Spoilt for choice
You wait 10 years for a new SORP and then two come along at once. Don Bawtree explores some of the changes and their implications for auditors and examiners
The new charity Statement of Recommended Practice (SORP) will present challenges to auditors (and examiners) of charities when it is implemented for accounting periods starting 1 January 2015 – and not just because there will be two versions of it (see Fast Facts, p10). There is a vast choice of accounting options available for smaller charities, and each charity will need to assess their impact and reporting choices; then of course the auditor is called upon to opine on the end result.
Noting that there are minor variations to the requirements across the UK and Republic of Ireland, and to accommodate Company Law, the new accounting framework offers choices:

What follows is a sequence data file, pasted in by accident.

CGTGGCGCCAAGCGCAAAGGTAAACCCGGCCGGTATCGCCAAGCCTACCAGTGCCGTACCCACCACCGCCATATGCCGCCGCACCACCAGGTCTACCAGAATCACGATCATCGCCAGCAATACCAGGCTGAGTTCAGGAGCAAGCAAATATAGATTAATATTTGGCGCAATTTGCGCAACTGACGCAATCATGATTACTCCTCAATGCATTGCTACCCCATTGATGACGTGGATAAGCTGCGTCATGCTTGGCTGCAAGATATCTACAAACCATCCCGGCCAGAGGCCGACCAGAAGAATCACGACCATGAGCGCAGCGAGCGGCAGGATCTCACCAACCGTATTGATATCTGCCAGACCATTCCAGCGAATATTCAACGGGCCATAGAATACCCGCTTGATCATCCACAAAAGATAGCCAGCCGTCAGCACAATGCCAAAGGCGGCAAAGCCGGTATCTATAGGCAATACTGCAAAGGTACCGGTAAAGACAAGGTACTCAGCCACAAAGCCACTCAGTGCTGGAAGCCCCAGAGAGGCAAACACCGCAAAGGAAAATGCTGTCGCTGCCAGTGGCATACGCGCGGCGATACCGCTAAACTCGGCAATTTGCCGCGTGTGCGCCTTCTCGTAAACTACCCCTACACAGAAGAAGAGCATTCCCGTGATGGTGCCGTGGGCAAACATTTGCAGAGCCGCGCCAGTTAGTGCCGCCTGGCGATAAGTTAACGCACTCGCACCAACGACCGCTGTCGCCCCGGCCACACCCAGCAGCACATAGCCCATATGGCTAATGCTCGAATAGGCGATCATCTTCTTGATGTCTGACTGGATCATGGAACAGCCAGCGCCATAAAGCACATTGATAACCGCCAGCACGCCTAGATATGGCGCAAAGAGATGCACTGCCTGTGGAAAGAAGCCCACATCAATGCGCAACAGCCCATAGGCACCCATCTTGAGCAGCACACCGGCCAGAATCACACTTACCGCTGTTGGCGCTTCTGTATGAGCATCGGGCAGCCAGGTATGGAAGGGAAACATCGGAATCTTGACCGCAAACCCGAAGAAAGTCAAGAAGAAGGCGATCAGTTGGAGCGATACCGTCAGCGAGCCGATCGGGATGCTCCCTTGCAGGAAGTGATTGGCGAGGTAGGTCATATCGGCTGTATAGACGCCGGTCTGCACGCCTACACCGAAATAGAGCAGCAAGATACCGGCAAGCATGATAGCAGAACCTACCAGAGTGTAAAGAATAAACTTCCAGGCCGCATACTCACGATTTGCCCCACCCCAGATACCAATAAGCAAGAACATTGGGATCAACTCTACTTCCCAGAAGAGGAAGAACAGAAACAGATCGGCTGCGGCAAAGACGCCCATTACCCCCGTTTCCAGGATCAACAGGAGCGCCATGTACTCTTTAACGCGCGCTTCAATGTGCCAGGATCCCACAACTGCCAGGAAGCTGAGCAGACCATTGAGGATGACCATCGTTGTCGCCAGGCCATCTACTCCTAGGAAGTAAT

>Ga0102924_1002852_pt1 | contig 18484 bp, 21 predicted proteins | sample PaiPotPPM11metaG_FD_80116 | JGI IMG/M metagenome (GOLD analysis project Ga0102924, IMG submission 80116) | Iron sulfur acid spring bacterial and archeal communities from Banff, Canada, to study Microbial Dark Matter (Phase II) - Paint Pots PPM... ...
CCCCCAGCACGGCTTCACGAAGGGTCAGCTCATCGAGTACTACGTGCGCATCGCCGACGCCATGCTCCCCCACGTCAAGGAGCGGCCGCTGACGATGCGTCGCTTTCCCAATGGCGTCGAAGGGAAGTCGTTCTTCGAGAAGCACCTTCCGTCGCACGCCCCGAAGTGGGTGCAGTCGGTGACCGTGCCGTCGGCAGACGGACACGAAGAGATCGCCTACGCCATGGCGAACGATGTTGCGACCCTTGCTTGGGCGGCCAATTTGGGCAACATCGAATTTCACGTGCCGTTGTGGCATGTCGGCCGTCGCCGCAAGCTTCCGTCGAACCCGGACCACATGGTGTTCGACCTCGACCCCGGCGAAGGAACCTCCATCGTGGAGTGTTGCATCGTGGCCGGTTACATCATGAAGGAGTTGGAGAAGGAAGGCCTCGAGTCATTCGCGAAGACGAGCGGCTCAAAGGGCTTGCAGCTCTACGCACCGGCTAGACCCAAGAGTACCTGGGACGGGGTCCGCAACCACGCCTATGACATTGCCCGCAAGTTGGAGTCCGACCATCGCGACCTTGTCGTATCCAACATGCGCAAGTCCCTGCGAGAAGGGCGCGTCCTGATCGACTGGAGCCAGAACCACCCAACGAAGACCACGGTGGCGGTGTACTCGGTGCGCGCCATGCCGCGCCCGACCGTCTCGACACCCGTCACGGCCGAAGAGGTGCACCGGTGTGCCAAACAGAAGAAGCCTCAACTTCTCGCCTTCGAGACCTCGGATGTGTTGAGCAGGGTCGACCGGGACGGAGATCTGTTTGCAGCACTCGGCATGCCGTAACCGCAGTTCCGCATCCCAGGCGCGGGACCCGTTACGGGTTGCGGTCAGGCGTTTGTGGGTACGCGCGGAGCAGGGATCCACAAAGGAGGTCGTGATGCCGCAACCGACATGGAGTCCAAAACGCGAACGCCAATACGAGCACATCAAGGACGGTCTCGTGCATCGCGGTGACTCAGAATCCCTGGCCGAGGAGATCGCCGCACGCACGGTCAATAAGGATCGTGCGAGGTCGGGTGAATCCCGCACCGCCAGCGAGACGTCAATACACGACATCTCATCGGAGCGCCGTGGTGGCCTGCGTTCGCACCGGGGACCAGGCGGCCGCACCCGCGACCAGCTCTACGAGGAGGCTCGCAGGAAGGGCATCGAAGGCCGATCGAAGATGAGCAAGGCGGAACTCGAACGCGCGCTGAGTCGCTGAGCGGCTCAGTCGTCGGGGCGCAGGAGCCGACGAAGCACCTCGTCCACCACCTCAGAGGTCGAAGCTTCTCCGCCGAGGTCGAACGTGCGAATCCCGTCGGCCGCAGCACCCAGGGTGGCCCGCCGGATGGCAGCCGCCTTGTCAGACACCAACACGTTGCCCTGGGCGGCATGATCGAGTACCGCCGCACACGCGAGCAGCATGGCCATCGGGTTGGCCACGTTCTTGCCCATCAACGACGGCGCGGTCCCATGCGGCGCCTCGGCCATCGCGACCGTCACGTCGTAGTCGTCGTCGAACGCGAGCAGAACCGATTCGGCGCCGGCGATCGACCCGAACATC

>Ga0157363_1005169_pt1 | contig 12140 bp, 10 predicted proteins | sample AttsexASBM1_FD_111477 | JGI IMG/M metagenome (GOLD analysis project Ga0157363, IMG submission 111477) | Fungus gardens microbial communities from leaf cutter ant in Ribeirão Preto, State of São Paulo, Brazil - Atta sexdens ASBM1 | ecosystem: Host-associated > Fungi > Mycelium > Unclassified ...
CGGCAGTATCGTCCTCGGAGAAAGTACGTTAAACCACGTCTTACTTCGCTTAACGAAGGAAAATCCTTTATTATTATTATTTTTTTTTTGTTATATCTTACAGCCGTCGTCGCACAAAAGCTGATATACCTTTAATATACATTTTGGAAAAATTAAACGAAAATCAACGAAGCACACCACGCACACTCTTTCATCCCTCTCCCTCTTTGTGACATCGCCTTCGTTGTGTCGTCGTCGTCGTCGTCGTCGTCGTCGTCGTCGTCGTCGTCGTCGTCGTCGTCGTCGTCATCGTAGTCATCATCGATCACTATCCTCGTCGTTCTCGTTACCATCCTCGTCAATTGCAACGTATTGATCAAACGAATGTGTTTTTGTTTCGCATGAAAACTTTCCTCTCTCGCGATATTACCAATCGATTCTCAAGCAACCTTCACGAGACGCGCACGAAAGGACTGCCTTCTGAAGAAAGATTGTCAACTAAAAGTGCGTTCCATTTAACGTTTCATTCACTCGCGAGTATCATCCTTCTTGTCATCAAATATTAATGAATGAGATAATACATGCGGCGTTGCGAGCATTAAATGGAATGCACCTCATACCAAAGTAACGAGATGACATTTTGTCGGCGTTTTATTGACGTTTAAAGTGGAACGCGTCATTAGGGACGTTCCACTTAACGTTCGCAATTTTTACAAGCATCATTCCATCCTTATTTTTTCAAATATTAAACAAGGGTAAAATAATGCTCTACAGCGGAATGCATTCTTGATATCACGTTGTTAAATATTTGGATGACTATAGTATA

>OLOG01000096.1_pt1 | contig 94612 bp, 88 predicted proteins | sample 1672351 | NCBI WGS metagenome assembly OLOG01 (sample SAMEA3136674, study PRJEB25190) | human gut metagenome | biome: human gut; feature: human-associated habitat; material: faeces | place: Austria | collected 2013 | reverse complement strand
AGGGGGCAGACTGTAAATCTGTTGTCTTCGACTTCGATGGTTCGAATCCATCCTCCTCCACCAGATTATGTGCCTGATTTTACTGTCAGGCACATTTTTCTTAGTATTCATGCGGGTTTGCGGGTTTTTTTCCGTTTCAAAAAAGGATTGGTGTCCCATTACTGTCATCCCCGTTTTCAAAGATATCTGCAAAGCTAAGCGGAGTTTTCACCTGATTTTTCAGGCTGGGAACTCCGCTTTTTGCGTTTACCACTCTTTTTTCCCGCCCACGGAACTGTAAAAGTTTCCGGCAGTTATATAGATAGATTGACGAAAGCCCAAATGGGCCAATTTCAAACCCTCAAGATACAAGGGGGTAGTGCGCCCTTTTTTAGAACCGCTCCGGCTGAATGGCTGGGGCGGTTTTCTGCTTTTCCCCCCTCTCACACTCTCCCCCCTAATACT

Small charities that are not limited companies can continue to adopt receipts and payment accounting.
Charities below the audit threshold for charities (an income threshold of £500,000 but likely to change in the next year to £1,000,000) can either:
- Adopt Charities SORP FRSSE;
- Adopt Charities SORP FRS 102, but take advantage of the reduced reporting requirements therein; or
- Adopt Charities SORP FRS 102 in full.
- Follow the FRSSE SORP if within the FRSSE thresholds; or
- Follow the FRS 102 SORP by choice, or because their size warrants it.
This is an extract from an article in the February 2015 edition of Audit & Beyond, the magazine of the Audit and Assurance Faculty.
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